By Gregory Korte and Dan Horn
The Cincinnati Enquirer
The city of Cincinnati will pay $4.5 million to 16 plaintiffs in the largest legal settlement in the city's history.
The global settlement of lawsuits against the Cincinnati Police Department resolves cases alleging civil rights violations ranging from unlawful searches to wrongful deaths.
The most well-known among them is the 2001 wrongful death case of Timothy D. Thomas, whose death by an officer's bullet in Over-the-Rhine sparked the city's worst rioting in three decades.
Don Hardin, counsel for the Fraternal Order of Police, and City Solicitor Rita McNeil listen to compliments from the City Council on the settlement.|
(Jeff Swinger photo)
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City Council voted 5-2 Wednesday to approve the settlement, which came up for a roll-call vote with no advance warning. U.S. District Judge Susan J. Dlott could approve the settlements as soon as today.
"This has been an anvil around the neck of the city," Mayor Charlie Luken said. "Rightly or wrongly, fairly or unfairly. It's a fact."
Luken implored the council to approve the deal immediately, before any of the plaintiffs could back out. "Do it for the plaintiffs. Do it for the officers. But mostly, I would ask you to do it for the city."
The agreement settles individual claims remaining against the city from the class-action lawsuit on racial profiling. That lawsuit, Bomani Tyehimba v. City of Cincinnati, later became the legal basis for the police reform settlement known as the Collaborative Agreement.
For the plaintiffs, the settlement guarantees they will receive at least some compensation without enduring years of trials and appeals.
The City of Cincinnati settled 16 federal lawsuits alleging wrongful death, excessive force and other civil rights violations by police. Among them:
Elsie Carpenter v. City of Cincinnati: Carpenter is the mother of Michael Carpenter, who was shot and killed by police March 19, 1999. Carpenter was driving a car with expired plates in Northside when police began to chase him. Carpenter pulled over on a narrow side street, but did not get out of his car. Officer Brent McCurley, standing behind the car, shot nine times, saying he feared for his life when the car began to back up.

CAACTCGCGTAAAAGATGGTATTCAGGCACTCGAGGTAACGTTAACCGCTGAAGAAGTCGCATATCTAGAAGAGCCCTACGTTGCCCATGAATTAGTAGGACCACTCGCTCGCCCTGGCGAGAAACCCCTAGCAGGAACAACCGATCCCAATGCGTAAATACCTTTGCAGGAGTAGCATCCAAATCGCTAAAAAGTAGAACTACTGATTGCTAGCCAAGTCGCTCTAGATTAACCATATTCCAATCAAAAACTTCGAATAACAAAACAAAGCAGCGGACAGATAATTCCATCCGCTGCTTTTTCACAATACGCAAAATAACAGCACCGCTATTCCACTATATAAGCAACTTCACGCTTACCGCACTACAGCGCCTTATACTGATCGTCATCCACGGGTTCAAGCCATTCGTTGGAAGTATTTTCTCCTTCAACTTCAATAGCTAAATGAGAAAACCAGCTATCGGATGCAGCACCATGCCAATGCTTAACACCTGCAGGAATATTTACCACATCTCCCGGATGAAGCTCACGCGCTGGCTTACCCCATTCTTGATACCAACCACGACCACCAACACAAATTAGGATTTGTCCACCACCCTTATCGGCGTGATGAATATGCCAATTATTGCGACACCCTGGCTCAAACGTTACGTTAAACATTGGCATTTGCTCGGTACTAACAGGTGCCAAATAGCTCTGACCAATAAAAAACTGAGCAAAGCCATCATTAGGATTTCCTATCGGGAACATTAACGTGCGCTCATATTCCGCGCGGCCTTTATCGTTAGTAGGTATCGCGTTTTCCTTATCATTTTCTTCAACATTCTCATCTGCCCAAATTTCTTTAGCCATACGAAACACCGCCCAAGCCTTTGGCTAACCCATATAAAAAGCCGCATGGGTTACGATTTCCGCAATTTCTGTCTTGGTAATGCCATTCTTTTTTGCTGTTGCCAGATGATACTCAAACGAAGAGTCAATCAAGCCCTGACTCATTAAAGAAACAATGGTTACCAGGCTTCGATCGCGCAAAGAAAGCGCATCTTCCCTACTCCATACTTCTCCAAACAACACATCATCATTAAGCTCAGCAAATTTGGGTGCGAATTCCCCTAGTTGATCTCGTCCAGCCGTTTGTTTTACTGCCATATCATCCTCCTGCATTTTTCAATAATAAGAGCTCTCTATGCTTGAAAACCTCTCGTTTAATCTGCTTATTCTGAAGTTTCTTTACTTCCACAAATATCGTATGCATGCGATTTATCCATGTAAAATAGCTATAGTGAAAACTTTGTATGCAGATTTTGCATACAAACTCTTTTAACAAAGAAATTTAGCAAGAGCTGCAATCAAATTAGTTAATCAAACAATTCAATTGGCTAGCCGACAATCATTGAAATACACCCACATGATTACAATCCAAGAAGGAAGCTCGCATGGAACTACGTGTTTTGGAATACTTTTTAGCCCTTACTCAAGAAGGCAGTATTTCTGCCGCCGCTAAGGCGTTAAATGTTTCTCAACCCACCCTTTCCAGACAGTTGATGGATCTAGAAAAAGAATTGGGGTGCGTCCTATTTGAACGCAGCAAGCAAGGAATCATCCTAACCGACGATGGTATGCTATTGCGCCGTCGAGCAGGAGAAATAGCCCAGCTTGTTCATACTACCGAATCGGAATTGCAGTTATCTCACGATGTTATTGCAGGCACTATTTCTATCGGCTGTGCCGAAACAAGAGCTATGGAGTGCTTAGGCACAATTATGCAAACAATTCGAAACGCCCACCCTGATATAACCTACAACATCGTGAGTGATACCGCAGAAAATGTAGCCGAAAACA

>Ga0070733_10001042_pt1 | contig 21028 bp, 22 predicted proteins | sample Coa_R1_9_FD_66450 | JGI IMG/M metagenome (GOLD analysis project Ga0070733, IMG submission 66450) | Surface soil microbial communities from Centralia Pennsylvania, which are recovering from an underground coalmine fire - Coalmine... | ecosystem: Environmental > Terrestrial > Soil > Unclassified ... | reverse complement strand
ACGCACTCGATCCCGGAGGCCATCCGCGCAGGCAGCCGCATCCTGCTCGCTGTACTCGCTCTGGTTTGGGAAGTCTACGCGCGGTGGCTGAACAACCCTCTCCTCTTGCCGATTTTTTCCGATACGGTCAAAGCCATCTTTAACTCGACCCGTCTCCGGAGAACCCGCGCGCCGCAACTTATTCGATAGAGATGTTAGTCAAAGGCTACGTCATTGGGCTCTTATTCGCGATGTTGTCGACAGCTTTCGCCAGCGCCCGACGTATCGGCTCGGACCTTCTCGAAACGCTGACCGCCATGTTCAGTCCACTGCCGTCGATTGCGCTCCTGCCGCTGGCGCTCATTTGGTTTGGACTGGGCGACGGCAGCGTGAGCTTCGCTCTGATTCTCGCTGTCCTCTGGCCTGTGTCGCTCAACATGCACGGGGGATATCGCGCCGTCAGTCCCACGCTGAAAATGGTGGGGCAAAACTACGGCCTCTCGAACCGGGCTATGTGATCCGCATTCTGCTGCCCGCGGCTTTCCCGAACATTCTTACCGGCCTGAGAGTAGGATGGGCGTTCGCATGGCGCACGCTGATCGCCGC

Bomani Tyehimba v. City of Cincinnati: Tyehimba, a Pleasant Ridge businessman, filed suit against the city April 30, 1999, claiming police illegally ordered him out of his car at gunpoint. His was the first and most prominent racial profiling lawsuit against the city, and became the vehicle for the out-of-court settlement that became the Collaborative Agreement.
Vincent Clark et. al. v. City of Cincinnati: Clark, a former professional football player, and a passenger, Terry Horton, were leaving a downtown nightclub Feb. 23, 2001 when police pulled them over in a case of mistaken identity. The two men say one of the officers pointed a shotgun at Clark's face and illegally searched the car. Police said they were acting on information from a bail bondsman that a wanted fugitive was seen at the nightclub driving a green GMC Yukon. Clark called it a classic case of racial profiling.
Angela Leisure v. City of Cincinnati: Leisure is the mother of Timothy D. Thomas, the 19-year-old whose April 7, 2001 shooting in Over-the-Rhine prompted four days of rioting. Police began chasing Thomas on foot after an officer recognized him as being wanted on 14 misdemeanor warrants. Officer Stephen Roach caught up with him in a dark alley and fired once. The officer later gave conflicting stories about whether the gun "just went off" or he feared Thomas had a weapon.